nail a lie

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nail a/the lie

To prove, expose, or demonstrate that something is false. Often used in the phrase "nail the lie that (something is the case)." The model has gone on record numerous times to nail the lie that her photographs had been digitally altered by the magazine. We're working to nail a lie that has continued to be spread for years: that simply giving up carbs will help you permanently lose weight.
See also: lie, nail

nail a lie

BRITISH, JOURNALISM
If you nail a lie, you show that something is definitely not true. Top designer Calvin Klein is one of those helping to finally nail the lie that young is best.
See also: lie, nail

nail a lie

expose something as a falsehood or deception.
The reference here is to shopkeepers nailing forged coins to their shop counter to expose them and put them out of circulation, or to farmers pinning dead vermin to a barn door as a deterrent to others.
See also: lie, nail
References in periodicals archive ?
According to the paper, Supreme Court Justice David Beach said in awarding the damages that the case was about "vindication and 'nailing the lie"".
Behind the scenes the Government have been forced to delay the Thameslink fleet contract, nailing the lie that they could not go with the UK train builders in Derby because it would slow down the process.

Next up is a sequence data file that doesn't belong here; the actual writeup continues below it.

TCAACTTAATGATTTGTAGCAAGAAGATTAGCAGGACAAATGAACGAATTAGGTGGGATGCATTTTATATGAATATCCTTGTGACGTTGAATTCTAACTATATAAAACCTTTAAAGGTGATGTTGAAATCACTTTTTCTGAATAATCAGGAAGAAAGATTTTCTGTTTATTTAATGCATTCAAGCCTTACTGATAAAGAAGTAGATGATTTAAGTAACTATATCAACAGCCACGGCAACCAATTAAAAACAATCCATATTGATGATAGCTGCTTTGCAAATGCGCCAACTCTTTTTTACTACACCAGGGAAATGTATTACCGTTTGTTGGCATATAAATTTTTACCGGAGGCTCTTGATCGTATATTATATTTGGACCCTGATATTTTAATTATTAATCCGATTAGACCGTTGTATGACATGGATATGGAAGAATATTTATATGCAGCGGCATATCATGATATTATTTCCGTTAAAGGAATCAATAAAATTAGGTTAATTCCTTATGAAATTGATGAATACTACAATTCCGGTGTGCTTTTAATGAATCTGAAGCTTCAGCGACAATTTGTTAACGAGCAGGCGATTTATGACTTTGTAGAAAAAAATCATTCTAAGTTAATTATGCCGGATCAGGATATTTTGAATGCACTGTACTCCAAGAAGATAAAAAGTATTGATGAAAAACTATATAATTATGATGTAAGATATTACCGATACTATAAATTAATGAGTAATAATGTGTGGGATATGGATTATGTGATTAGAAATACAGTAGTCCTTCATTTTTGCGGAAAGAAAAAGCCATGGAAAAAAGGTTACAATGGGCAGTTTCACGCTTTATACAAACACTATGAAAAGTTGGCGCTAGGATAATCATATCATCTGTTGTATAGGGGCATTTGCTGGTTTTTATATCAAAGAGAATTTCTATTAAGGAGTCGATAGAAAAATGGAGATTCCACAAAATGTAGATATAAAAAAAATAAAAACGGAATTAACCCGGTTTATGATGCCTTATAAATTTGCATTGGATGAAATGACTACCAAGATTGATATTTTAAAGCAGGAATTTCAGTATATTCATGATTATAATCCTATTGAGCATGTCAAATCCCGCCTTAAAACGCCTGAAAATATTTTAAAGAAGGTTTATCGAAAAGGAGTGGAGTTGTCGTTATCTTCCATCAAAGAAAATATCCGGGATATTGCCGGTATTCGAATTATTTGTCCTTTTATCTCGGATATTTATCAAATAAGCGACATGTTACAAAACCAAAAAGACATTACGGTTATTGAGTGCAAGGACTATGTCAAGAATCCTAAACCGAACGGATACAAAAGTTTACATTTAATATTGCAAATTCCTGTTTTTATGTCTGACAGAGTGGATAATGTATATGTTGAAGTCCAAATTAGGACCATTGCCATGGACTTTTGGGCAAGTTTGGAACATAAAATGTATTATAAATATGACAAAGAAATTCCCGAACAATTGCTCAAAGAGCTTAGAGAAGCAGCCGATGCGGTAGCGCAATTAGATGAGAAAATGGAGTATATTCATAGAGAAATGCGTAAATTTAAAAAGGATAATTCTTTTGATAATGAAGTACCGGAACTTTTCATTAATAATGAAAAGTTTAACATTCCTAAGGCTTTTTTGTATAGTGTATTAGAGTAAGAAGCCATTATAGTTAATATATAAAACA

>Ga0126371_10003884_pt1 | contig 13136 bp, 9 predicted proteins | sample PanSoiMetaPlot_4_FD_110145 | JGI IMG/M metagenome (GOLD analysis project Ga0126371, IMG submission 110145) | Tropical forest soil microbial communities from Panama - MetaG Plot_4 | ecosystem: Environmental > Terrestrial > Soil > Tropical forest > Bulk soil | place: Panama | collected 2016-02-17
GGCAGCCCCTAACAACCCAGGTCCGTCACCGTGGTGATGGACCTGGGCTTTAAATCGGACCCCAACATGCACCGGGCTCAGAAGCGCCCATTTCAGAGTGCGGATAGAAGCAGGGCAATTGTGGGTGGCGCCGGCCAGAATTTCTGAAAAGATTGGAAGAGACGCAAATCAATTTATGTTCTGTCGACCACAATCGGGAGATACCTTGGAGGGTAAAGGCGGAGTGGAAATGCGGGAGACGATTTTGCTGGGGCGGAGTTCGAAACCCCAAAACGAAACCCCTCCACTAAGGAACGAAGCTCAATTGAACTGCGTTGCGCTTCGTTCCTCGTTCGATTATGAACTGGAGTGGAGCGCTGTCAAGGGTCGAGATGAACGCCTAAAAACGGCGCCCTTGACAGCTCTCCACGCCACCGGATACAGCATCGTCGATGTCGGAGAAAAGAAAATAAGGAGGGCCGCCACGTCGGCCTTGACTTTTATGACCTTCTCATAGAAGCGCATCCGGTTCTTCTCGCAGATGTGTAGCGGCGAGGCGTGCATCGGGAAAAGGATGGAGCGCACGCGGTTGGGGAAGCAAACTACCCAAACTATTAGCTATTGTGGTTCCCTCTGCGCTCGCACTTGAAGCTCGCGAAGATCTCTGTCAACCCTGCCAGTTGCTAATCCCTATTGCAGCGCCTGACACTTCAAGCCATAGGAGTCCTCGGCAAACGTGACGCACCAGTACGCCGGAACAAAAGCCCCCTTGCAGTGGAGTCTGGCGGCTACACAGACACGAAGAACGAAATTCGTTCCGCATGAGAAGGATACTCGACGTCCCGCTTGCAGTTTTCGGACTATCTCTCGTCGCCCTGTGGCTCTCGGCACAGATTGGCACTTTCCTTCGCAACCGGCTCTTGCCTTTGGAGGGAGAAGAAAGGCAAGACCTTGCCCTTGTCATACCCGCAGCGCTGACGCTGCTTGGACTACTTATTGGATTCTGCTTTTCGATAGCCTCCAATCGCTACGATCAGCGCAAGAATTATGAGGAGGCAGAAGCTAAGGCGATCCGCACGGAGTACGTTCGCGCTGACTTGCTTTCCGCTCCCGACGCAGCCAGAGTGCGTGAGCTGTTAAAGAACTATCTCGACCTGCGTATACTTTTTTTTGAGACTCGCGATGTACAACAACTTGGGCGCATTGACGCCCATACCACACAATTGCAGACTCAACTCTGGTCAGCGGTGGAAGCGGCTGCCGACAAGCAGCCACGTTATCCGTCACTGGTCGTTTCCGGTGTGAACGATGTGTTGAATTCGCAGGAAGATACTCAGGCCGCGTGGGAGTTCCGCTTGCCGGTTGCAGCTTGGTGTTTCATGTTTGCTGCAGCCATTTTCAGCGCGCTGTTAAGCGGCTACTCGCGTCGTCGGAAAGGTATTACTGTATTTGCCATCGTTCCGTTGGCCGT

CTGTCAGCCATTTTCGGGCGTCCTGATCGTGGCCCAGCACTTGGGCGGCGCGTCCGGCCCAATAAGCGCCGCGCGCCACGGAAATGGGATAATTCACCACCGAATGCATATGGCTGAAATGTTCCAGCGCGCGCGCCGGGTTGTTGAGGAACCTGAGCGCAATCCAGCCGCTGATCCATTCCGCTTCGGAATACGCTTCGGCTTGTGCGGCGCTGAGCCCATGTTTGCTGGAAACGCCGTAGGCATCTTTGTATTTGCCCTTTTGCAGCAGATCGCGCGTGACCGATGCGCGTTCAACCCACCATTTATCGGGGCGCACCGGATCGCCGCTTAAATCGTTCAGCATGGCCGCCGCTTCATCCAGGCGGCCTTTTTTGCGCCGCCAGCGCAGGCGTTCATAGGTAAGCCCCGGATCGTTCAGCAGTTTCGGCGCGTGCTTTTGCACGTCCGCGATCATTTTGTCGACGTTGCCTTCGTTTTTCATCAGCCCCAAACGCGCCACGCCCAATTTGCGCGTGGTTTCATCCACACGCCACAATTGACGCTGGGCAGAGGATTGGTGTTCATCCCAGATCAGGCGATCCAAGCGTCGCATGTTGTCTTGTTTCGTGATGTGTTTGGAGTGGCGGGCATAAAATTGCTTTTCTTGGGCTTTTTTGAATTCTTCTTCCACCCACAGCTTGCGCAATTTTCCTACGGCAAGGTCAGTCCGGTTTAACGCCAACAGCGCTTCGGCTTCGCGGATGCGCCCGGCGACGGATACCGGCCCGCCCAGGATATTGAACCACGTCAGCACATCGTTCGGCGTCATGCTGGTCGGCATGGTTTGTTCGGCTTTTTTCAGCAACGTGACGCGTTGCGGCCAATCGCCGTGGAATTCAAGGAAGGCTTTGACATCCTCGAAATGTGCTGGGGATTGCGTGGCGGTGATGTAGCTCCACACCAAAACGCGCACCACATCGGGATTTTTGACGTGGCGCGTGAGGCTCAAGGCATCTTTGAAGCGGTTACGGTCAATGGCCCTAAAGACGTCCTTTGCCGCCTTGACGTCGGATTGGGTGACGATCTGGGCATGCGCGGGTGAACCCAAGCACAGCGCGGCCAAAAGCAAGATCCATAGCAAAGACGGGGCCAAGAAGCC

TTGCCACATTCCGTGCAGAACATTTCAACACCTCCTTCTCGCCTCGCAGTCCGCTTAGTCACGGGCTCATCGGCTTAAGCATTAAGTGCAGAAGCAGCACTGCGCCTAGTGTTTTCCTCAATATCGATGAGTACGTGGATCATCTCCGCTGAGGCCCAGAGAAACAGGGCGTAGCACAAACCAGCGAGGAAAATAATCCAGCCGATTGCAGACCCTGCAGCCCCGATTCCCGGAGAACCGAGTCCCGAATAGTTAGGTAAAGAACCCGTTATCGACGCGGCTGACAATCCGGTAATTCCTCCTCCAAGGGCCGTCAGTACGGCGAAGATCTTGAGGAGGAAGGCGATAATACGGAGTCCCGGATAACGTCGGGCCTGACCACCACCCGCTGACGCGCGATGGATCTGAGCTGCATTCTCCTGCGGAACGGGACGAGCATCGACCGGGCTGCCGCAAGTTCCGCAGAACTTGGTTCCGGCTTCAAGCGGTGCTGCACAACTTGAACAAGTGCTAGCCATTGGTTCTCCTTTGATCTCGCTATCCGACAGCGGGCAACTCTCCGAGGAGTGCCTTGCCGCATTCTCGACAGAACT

The dossier also reveals how the Pakistan Army protects and guards these terror camps thus nailing the lie that the Pakistani establishment has been dishing out ever since the terror attack on Mumbai on November 26, 2008.
Here is a poem designed to be thrown into the teeth of the God who doesn't exist, or so at least the poet seems to say, though he never quite relinquishes his hope that he might be wrong somehow, for he ends the poem by, asserting that "Unbelief has just enough cunning / To be grateful when nailing the lie / Of transcendence that still every steeple / Points nowhere but into the sky."
But Gordon Brown is pulling it off, nailing the lie that Labour can't run the economy.